Afghanistan floods: At least 50 people killed as heavy rains return

Comment on the photo, Flash floods have devastated northern and central Afghanistan over the past week

At least 50 people have died in flash floods caused by heavy rains in central Afghanistan, officials said.

Authorities in Ghor province say a number of other people are missing, as people fled to safer areas just minutes before the floodwaters arrived.

They say the floods also killed thousands of livestock, destroyed about 2,000 homes and damaged many others.

The new wave of heavy rain comes in the wake of widespread flooding in the northern and central regions this week.

In the provincial capital, Firouzkuh, about 2,000 shops were flooded, and most roads leading to them were cut off, officials say.

One resident said a “huge, horrific flood” washed away everything, as he and his family rushed to safety after being alerted by officials and mosque loudspeakers.

Zaher Zahid told AFP: “I saw the floods destroy my house with my own eyes. Women and children, everyone was crying.”

The province’s disaster management department declared a “state of emergency” and appealed for shelter, food and water.

The spokesman for the governor of the governorate, Abdel Wahed Hamas, said that dozens of people were missing.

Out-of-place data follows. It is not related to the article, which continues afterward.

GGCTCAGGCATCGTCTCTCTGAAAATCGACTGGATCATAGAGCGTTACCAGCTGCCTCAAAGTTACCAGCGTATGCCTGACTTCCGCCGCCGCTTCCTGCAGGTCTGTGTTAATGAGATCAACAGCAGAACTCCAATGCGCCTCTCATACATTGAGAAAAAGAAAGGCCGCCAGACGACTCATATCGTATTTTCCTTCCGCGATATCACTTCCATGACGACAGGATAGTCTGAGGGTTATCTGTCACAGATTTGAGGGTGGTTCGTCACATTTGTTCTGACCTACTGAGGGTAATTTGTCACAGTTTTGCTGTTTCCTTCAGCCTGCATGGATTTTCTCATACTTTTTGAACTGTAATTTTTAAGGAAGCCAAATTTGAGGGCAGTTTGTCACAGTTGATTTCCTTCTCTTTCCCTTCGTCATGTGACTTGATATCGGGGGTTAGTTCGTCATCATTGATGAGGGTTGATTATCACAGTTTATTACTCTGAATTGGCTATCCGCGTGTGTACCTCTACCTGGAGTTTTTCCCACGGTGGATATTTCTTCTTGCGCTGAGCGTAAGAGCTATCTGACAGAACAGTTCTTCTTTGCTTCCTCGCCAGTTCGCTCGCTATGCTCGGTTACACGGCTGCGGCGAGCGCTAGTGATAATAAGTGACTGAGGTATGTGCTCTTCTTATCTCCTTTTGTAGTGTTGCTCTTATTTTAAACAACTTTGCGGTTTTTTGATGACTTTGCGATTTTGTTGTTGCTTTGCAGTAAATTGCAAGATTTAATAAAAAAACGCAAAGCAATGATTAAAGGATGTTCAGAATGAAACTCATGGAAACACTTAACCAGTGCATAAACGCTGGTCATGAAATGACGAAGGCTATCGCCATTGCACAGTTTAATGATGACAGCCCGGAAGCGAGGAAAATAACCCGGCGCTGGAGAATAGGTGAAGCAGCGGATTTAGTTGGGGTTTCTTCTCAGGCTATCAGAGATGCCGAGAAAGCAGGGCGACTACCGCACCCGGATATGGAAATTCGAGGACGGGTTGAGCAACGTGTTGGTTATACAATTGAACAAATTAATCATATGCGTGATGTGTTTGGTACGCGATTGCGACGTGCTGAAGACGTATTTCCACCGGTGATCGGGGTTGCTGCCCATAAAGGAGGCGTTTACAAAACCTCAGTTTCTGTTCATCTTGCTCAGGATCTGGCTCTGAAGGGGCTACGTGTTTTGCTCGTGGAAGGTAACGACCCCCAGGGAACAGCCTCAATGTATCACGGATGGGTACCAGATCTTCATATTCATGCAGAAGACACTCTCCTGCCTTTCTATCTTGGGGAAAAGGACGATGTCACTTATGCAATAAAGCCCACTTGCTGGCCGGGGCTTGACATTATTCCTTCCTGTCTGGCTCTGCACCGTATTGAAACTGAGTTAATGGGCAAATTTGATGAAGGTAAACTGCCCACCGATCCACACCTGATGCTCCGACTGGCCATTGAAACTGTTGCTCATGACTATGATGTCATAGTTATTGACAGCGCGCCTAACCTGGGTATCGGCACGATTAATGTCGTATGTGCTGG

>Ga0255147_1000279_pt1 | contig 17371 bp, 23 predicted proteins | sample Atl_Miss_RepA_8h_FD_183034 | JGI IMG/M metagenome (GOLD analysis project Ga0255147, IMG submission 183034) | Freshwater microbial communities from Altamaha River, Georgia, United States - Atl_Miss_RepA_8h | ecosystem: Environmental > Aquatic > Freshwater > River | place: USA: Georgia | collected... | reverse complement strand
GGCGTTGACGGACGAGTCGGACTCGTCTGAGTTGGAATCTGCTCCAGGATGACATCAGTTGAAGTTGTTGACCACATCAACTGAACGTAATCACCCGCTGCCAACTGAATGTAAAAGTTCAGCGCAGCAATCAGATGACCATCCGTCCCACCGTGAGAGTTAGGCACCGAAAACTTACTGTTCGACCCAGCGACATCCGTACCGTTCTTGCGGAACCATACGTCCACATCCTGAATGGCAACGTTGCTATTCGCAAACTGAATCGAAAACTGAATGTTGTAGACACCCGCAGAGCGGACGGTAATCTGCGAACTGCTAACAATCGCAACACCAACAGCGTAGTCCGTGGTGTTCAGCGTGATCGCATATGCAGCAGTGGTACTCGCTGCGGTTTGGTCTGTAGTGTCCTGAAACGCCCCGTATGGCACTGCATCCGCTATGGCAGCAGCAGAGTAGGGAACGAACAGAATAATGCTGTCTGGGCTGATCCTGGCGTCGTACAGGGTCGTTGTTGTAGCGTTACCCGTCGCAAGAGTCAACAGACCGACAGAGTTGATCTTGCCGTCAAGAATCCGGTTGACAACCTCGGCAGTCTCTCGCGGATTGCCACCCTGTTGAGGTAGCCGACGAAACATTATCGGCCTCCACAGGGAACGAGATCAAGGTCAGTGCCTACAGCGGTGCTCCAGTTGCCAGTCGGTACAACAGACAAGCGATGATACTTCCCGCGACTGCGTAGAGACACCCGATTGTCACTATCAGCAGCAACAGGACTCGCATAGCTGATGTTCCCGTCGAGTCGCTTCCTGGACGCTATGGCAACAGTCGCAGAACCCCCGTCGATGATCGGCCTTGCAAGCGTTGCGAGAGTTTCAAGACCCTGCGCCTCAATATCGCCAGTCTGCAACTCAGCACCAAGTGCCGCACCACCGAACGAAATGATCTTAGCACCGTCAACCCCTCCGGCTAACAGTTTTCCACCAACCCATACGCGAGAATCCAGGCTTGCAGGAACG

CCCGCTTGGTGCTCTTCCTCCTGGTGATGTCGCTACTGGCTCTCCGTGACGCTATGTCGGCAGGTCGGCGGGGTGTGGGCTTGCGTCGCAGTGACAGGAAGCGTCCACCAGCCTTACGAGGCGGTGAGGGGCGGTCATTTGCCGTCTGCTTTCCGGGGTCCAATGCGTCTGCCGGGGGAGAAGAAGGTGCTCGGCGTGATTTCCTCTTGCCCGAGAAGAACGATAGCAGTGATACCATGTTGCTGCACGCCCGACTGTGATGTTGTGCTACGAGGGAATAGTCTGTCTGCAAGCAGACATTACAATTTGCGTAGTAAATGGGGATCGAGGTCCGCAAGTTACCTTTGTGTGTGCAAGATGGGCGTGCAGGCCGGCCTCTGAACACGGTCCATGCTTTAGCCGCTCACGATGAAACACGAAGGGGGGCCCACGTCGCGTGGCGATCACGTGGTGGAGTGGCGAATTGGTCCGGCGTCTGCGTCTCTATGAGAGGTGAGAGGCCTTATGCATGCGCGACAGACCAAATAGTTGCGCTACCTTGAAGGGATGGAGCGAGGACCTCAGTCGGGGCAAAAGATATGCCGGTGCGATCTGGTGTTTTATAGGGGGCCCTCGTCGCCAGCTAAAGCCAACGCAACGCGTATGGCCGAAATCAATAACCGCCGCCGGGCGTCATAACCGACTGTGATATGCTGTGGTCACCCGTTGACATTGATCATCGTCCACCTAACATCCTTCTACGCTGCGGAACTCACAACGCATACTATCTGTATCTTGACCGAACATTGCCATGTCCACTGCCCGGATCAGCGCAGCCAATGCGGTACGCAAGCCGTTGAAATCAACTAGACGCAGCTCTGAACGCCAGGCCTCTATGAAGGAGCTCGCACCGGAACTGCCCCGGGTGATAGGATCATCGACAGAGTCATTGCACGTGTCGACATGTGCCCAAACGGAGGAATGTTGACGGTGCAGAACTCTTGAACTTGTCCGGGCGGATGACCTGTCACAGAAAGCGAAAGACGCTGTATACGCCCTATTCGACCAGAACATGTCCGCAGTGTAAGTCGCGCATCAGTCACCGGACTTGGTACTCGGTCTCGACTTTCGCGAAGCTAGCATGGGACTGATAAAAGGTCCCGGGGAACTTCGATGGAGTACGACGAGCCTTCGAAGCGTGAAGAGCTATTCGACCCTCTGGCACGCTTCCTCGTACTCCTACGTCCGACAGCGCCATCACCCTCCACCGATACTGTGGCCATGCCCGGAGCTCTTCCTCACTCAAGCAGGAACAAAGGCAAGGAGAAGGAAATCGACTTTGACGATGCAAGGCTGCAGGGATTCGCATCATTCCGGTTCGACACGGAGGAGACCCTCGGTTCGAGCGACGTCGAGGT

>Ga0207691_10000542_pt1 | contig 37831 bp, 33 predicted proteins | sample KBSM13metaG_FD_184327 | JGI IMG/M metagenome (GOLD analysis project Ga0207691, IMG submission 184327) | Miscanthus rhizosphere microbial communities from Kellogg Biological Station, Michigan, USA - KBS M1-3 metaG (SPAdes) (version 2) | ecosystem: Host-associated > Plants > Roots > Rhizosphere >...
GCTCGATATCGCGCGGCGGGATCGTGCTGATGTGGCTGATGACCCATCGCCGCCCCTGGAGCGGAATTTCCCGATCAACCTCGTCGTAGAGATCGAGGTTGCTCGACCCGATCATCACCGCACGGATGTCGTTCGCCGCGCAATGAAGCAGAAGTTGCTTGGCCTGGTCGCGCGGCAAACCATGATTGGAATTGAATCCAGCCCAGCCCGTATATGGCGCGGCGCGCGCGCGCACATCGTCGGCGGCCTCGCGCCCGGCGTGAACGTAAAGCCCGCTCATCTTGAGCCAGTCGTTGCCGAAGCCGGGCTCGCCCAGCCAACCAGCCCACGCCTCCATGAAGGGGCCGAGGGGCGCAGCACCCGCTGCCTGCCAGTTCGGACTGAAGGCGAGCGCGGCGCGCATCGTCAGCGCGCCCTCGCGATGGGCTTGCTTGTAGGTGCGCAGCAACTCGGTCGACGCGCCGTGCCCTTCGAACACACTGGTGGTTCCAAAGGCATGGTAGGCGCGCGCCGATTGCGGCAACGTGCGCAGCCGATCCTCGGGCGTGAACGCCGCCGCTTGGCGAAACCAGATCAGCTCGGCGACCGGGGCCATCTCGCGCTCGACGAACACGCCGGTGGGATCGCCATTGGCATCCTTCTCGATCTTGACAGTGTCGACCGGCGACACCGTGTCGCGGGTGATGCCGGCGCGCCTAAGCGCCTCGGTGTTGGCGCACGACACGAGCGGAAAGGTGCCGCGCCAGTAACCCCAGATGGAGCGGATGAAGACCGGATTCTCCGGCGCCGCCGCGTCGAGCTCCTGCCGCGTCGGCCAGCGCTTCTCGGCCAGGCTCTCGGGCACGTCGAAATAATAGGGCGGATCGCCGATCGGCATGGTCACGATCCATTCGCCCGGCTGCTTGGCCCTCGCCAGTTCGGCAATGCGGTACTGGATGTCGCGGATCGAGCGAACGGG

More than 300 people were killed last week, according to UN and Taliban officials, after unusually heavy rains destroyed dozens of villages in the north.

UN agencies have warned that the number of people killed in the recent floods may rise, as rescue efforts have been severely hampered without reaching the affected areas.

The heavy rains came after the country experienced a long period of drought earlier in the year.

Climate analysts say Afghanistan – already war-torn and isolated from the world since the Taliban took power in 2021 – is one of the countries least prepared to address the impacts of climate change.

The Afghan Meteorological Department warned of more rain and the possibility of floods in all provinces of the country.

Baghlan, the worst-affected area in the north, remains difficult to reach by truck, according to the United Nations World Food Programme.

The United Nations says survivors displaced in previous floods were left without a home, land or source of livelihood.

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